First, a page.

The greatest number of attacks in any one day occurred on the 1st of September, immediately after the outbreak commenced. The following day the attacks fell from one hundred and forty-three to one hundred and sixteen, and the day afterwards to fifty-four. A glance at the above table will show that the fresh attacks continued to become less numerous every day. On September the 8th - the day when the handle of the pump was removed - there were twelve attacks; on the 9th, eleven ; on the 10th, five; on the 11th, five ; on the 12th, only one; and after this time, there were never more than four attacks on one day. During the decline of the epidemic the deaths were more numerous than the attacks, owing to the decease of many persons who had lingered for several days in consecutive fever.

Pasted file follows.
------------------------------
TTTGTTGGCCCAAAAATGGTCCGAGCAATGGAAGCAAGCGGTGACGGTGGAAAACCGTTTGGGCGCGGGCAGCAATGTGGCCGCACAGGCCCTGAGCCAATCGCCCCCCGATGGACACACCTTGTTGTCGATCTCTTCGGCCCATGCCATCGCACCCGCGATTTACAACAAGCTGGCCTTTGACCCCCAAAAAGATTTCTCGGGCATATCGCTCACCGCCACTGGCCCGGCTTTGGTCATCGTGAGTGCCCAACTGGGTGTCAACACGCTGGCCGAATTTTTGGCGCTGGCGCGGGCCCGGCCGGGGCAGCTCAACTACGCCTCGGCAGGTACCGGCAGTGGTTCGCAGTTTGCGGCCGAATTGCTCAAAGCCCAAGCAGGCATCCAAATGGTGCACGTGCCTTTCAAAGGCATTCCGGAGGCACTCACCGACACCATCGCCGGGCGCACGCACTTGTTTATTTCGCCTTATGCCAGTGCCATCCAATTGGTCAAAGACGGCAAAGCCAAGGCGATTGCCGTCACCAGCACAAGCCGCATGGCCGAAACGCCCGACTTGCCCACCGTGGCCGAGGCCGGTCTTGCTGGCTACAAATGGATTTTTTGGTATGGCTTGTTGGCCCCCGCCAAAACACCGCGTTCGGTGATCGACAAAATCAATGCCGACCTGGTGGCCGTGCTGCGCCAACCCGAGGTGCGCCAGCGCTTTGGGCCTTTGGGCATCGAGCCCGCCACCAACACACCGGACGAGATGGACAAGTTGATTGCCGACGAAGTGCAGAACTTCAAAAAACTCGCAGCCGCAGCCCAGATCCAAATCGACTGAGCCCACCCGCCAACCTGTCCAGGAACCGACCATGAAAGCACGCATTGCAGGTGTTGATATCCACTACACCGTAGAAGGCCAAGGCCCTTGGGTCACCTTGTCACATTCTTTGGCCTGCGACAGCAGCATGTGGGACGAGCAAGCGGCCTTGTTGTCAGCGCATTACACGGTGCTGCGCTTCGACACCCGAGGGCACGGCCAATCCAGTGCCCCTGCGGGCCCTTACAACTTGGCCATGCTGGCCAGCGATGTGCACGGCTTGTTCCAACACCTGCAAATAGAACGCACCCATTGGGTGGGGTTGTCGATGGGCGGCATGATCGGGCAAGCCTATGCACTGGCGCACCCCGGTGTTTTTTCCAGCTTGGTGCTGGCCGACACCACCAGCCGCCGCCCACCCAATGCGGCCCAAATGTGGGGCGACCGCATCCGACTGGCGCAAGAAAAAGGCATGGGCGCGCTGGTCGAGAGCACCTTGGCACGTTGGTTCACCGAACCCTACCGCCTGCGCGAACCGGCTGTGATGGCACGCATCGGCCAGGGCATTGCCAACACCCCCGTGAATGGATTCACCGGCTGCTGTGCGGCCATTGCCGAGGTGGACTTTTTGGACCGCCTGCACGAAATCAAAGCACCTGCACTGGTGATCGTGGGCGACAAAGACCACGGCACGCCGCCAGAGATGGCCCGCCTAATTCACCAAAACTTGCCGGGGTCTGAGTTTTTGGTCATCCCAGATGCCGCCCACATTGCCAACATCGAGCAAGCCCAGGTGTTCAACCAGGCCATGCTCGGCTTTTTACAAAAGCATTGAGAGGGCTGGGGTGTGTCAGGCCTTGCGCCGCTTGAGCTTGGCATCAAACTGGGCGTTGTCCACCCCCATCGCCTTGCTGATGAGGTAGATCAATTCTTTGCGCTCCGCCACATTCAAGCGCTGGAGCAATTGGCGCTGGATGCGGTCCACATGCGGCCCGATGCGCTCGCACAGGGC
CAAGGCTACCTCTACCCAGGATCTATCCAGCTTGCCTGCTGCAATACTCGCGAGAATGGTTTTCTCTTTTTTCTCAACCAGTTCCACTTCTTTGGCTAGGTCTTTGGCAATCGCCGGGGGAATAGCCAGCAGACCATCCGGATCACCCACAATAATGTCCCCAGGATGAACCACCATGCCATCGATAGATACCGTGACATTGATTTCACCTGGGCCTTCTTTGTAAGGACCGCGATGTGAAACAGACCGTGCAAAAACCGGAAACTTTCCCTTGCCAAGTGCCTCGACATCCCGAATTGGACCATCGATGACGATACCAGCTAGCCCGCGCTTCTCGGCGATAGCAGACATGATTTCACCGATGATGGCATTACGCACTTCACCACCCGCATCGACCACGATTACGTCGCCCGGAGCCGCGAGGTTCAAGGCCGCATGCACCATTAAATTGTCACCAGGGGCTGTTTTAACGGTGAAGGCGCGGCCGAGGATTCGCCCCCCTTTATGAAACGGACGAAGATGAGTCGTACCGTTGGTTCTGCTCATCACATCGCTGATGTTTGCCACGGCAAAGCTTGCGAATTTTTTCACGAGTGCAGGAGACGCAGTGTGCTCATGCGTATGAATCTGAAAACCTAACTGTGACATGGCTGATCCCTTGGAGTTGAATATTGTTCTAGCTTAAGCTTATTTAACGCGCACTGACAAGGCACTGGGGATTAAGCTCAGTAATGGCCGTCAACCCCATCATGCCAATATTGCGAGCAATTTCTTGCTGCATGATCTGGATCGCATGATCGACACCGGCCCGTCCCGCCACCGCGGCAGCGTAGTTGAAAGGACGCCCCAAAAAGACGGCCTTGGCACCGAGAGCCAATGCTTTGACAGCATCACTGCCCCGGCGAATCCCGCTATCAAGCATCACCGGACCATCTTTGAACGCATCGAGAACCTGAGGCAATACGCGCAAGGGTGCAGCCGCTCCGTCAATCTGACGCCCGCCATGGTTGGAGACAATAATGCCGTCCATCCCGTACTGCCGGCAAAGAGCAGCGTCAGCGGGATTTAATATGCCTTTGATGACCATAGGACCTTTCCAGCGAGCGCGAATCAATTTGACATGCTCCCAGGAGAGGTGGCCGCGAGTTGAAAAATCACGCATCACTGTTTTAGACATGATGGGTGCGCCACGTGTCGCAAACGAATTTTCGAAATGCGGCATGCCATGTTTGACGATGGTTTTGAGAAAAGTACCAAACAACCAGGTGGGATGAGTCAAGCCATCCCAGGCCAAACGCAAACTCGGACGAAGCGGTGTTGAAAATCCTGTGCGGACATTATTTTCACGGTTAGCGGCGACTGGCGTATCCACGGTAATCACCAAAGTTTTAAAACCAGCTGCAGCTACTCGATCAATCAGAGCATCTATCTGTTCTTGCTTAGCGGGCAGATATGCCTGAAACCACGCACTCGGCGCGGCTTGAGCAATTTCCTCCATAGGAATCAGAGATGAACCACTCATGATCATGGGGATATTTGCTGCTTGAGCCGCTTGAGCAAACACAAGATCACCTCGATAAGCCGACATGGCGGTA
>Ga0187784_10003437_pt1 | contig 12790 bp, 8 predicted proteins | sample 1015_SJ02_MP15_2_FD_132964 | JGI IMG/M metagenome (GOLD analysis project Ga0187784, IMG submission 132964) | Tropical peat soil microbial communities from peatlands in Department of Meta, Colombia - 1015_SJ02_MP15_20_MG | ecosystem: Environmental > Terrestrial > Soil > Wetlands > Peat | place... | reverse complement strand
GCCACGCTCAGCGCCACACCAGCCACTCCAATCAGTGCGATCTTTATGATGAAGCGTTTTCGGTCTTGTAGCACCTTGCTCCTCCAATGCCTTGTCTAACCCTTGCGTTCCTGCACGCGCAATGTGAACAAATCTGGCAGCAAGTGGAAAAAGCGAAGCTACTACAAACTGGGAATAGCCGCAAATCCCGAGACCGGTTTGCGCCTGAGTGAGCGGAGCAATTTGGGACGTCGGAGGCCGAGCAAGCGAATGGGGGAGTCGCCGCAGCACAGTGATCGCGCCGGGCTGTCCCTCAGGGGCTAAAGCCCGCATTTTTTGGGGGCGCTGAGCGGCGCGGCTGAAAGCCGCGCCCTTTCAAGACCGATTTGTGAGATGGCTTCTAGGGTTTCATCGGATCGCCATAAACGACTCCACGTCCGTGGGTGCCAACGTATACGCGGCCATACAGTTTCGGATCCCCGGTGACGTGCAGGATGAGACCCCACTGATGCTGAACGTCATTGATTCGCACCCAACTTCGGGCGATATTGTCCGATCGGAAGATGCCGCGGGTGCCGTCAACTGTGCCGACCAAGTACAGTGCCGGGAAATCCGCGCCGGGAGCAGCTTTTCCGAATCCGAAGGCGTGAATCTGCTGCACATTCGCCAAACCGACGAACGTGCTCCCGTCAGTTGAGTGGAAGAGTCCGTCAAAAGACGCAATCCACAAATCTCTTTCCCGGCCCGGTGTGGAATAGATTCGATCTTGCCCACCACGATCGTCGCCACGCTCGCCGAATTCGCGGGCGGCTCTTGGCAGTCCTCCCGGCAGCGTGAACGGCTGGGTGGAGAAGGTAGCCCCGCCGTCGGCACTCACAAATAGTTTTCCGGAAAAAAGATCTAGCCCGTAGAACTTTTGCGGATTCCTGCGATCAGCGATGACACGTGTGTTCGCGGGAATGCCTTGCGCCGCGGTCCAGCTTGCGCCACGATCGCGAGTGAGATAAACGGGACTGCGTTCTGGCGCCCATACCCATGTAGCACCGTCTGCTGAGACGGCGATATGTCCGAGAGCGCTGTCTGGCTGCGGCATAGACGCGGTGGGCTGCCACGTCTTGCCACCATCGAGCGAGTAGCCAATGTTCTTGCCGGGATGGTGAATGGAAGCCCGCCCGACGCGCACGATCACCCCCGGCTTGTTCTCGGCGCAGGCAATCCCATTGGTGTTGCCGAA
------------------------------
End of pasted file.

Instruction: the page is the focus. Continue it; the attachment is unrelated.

Source: "On the Mode of Communication of Cholera" by John Snow, M.D. Second Edition, London (1855), pages 38-40 and page 51.
A detailed and fascinating biography of John Snow is available online (see 'External Links' below).